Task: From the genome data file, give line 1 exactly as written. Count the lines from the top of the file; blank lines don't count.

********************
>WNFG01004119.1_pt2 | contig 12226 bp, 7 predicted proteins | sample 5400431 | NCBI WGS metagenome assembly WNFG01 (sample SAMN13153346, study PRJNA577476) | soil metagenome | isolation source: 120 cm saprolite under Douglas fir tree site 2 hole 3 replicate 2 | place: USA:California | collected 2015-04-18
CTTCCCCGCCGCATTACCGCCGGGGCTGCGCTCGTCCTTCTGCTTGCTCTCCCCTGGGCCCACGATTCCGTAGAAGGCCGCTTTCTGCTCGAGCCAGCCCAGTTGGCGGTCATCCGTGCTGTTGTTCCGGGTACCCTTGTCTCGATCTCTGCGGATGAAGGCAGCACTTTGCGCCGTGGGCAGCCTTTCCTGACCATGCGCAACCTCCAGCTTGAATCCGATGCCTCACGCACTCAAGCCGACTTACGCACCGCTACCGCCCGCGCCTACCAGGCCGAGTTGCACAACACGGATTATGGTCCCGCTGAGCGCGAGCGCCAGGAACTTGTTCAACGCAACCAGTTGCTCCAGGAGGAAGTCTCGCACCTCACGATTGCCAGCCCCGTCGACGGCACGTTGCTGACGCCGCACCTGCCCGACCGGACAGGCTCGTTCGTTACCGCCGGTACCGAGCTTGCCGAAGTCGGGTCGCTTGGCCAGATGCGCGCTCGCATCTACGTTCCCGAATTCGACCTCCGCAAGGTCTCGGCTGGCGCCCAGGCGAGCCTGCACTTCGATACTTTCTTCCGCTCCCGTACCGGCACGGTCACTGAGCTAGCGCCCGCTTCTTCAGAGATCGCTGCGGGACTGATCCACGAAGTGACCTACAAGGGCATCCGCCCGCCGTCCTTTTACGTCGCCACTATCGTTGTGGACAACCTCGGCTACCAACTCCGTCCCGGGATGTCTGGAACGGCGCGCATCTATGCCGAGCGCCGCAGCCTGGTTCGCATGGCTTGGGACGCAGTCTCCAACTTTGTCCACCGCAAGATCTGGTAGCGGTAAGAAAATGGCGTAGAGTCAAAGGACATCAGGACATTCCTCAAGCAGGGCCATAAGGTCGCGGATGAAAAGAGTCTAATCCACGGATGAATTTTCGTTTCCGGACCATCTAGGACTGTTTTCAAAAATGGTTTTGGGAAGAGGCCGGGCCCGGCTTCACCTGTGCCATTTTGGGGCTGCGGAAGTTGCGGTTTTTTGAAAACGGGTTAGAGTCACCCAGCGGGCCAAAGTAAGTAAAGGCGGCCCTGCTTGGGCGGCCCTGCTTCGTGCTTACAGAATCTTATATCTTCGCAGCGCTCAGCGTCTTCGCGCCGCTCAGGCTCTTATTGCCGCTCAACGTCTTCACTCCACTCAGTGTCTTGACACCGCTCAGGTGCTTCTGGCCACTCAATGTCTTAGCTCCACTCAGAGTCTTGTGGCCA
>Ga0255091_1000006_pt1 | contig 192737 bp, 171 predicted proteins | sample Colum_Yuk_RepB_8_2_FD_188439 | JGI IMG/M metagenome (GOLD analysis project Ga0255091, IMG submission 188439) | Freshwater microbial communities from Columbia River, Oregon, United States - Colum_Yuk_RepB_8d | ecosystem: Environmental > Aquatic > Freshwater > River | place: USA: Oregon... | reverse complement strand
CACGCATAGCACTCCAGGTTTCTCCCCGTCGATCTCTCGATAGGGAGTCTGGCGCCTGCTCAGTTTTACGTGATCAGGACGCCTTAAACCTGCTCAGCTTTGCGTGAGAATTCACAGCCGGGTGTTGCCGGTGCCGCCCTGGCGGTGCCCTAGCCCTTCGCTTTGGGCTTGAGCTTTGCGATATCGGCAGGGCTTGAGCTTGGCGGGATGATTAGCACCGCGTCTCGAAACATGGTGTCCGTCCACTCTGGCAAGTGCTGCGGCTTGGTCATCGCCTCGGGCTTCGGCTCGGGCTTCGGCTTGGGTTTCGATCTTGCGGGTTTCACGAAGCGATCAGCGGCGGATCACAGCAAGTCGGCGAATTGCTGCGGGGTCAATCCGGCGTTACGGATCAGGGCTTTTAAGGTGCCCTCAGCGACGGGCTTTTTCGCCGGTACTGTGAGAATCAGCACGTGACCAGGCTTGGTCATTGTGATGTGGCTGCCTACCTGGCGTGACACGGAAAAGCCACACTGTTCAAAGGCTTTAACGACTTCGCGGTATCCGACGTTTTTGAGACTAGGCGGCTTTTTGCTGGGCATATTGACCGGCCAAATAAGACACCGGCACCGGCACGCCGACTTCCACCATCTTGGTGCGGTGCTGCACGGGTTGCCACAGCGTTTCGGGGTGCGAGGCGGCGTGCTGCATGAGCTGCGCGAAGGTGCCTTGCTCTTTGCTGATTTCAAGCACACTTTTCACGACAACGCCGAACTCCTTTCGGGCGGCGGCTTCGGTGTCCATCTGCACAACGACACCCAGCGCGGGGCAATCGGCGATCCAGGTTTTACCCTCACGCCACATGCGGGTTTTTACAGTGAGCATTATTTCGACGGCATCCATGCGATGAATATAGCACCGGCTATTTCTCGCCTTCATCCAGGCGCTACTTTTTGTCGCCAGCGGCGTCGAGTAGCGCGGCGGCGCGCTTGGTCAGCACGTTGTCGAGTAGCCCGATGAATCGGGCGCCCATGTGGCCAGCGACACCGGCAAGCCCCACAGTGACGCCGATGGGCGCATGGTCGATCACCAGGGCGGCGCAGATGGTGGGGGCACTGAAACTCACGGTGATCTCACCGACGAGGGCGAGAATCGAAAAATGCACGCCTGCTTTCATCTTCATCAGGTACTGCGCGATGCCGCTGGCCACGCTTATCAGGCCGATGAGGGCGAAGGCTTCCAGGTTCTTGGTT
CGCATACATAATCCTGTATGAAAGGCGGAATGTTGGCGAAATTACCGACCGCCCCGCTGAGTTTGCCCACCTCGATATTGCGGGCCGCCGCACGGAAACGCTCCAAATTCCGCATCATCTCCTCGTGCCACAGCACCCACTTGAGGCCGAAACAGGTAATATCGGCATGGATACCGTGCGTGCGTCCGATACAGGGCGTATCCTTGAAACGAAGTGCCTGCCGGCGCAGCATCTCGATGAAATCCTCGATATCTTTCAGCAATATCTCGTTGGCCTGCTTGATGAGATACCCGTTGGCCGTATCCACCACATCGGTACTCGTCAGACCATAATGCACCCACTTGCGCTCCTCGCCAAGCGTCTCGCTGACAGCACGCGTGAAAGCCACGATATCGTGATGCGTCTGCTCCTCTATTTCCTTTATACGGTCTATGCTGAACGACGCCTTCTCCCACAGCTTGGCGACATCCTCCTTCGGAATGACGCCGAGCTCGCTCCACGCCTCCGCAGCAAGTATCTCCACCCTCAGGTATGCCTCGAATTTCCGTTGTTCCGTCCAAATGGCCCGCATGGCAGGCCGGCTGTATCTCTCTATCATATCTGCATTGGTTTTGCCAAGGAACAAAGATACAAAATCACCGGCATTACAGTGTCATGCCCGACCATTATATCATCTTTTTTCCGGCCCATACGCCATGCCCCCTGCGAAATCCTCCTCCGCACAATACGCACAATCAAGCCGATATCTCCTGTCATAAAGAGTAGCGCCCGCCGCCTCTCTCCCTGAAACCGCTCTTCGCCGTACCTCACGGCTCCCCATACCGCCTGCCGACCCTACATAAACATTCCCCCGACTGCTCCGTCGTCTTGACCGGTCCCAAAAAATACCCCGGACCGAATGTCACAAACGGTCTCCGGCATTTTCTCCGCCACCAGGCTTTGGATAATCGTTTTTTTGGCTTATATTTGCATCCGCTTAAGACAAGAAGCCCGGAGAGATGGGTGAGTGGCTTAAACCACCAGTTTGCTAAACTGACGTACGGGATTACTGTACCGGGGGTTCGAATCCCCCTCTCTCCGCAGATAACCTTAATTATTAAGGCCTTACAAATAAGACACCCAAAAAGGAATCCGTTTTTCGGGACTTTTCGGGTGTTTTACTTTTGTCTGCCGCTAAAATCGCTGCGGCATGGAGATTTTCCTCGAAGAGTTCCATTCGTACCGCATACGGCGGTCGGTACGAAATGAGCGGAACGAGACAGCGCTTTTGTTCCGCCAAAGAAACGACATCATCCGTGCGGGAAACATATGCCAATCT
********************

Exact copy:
>WNFG01004119.1_pt2 | contig 12226 bp, 7 predicted proteins | sample 5400431 | NCBI WGS metagenome assembly WNFG01 (sample SAMN13153346, study PRJNA577476) | soil metagenome | isolation source: 120 cm saprolite under Douglas fir tree site 2 hole 3 replicate 2 | place: USA:California | collected 2015-04-18